SimpleLocker ransomware has been decrypted by a student from the University of Sussex, despite claims by hackers that ransomed data would be lost forever.
Simon Bell, a student at the Brighton based university with a background in PHP development, created a Java programme also available as an Android app capable of decrypting the files, after reverse engineering the ransomware.
"The antidote for this ransomware was incredibly easy to create because the ransomware came with both the decryption method and the decryption password," Bell said. "Therefore producing an antidote was more of a copy-and-paste job than anything."
Following its launch earlier this month, SimpleLocker encrypted SD cards on Android phones and tablets before demanding payment, and was directed towards Ukrainians.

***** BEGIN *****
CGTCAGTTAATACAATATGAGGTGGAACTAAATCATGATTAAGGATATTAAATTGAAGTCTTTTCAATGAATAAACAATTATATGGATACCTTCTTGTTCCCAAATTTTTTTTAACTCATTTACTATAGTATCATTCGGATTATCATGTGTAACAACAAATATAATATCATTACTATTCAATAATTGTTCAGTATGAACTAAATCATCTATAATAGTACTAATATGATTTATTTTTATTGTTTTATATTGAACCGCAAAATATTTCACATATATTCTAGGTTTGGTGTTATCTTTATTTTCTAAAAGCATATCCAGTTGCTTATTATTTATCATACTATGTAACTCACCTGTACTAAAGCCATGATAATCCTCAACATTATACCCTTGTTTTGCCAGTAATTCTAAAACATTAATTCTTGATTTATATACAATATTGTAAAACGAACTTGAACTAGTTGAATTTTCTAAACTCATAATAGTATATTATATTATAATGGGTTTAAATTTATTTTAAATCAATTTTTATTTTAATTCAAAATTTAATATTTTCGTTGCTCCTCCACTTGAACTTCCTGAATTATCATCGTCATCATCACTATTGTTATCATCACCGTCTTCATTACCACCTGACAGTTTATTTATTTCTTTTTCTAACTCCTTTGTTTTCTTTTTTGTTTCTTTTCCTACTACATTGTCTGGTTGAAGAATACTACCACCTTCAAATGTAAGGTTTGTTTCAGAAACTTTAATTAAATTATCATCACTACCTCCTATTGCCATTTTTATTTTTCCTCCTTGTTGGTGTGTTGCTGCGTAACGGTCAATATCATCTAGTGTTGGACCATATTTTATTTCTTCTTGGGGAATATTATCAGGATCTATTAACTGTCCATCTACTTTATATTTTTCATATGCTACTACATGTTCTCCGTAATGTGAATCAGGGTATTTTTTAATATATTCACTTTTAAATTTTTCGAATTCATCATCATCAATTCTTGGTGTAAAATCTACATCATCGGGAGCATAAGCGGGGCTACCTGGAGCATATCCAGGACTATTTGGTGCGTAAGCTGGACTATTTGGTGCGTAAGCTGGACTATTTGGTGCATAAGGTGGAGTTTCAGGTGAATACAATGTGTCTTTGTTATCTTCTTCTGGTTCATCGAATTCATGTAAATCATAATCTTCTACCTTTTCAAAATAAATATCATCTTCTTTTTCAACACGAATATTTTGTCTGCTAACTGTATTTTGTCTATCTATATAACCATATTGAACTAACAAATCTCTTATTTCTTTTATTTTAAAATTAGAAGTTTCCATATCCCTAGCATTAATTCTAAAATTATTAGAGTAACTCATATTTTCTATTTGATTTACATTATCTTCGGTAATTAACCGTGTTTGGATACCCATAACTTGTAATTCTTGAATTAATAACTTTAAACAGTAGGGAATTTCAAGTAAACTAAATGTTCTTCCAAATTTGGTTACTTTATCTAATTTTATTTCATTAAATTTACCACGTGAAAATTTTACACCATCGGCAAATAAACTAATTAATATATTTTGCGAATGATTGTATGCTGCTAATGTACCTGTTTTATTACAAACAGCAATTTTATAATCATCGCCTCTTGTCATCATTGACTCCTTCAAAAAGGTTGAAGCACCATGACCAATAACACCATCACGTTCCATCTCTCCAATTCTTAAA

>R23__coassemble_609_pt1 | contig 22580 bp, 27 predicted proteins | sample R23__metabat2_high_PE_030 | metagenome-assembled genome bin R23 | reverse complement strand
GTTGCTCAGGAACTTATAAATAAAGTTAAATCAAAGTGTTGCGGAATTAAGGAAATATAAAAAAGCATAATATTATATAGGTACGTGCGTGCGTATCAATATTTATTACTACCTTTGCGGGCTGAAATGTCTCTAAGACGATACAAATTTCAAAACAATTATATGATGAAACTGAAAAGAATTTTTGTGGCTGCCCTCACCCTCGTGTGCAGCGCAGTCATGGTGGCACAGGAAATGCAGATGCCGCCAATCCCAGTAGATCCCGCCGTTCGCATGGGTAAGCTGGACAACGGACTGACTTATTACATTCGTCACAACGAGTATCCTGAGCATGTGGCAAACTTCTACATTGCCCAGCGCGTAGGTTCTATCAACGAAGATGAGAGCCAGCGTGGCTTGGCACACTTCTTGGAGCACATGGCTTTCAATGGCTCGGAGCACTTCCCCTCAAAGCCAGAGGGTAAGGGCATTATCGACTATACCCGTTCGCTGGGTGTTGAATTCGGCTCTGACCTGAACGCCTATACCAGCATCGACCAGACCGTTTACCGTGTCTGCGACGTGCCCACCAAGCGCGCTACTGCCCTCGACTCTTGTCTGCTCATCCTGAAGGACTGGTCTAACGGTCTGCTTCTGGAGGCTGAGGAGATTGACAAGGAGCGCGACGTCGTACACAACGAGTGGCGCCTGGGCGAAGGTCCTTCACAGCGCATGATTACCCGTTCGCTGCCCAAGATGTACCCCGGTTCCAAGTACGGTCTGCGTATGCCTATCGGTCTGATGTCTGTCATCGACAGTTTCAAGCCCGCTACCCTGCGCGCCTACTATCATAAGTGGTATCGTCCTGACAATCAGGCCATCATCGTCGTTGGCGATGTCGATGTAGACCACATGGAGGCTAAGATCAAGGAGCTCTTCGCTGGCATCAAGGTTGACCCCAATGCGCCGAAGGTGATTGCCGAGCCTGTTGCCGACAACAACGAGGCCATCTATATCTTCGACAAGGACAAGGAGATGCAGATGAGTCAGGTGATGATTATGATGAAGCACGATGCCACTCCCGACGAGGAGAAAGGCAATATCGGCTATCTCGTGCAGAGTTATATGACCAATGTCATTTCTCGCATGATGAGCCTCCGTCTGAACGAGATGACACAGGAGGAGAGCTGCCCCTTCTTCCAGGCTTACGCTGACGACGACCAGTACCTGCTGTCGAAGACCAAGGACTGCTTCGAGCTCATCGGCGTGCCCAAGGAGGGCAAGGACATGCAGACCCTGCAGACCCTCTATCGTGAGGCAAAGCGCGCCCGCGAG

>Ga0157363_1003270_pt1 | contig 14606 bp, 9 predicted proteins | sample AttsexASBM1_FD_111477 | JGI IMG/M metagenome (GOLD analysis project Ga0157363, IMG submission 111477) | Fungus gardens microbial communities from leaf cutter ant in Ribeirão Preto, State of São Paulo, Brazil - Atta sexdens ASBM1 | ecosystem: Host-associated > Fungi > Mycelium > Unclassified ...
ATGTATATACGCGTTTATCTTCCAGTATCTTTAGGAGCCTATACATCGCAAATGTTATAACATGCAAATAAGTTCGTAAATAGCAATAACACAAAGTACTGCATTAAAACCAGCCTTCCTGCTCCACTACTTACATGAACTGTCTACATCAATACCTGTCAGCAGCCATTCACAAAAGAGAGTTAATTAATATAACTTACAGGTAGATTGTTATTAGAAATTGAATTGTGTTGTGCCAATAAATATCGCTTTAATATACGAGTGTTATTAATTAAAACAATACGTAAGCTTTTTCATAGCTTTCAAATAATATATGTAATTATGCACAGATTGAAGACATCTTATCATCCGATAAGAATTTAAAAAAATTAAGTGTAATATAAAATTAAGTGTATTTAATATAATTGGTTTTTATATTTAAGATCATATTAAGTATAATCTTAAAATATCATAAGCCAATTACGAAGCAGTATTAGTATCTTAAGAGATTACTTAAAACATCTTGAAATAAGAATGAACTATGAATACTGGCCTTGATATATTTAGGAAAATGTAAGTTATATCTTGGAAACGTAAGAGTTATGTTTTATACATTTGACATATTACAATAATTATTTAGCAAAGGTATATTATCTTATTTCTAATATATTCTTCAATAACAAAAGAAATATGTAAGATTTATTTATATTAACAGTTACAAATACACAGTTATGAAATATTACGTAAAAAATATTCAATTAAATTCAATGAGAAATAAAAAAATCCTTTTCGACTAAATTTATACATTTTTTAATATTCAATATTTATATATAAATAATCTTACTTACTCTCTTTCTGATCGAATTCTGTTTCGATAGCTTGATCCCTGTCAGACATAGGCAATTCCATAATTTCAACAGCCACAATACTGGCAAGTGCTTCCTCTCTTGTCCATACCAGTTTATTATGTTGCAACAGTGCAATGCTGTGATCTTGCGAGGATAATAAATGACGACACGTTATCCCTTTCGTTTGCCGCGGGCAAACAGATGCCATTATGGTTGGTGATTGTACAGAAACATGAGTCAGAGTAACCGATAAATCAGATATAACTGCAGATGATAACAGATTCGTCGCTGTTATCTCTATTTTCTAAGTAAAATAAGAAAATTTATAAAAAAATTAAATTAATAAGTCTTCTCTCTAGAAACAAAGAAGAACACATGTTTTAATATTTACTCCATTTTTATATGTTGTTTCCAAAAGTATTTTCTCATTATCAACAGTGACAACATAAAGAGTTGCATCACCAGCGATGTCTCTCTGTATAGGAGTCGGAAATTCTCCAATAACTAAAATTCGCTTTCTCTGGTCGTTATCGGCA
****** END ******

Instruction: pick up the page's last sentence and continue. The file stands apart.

Bell became interested by the malware because of its novelty, with the virus believed to be a prototype for more serious strains set to be released later on.
"It's also worth noting that while this antidote doesn't detect the decryption password automatically, it could be possible to do so," he added.
"However, future versions of the ransomware will probably not reveal the decryption password so easily and will likely receive it from the C&C [command and control] server."
Ransomware has become increasingly prominent as a method of attack during the last year, with the attack style mostly linked to eastern European criminal gangs.
Last month Apple customers suffered a widespread ransomware attack that made use of a feature designed to help users retrieve misplaced phones and tablets. Two people were later arrested in Moscow, alleged to be responsible for similar attacks.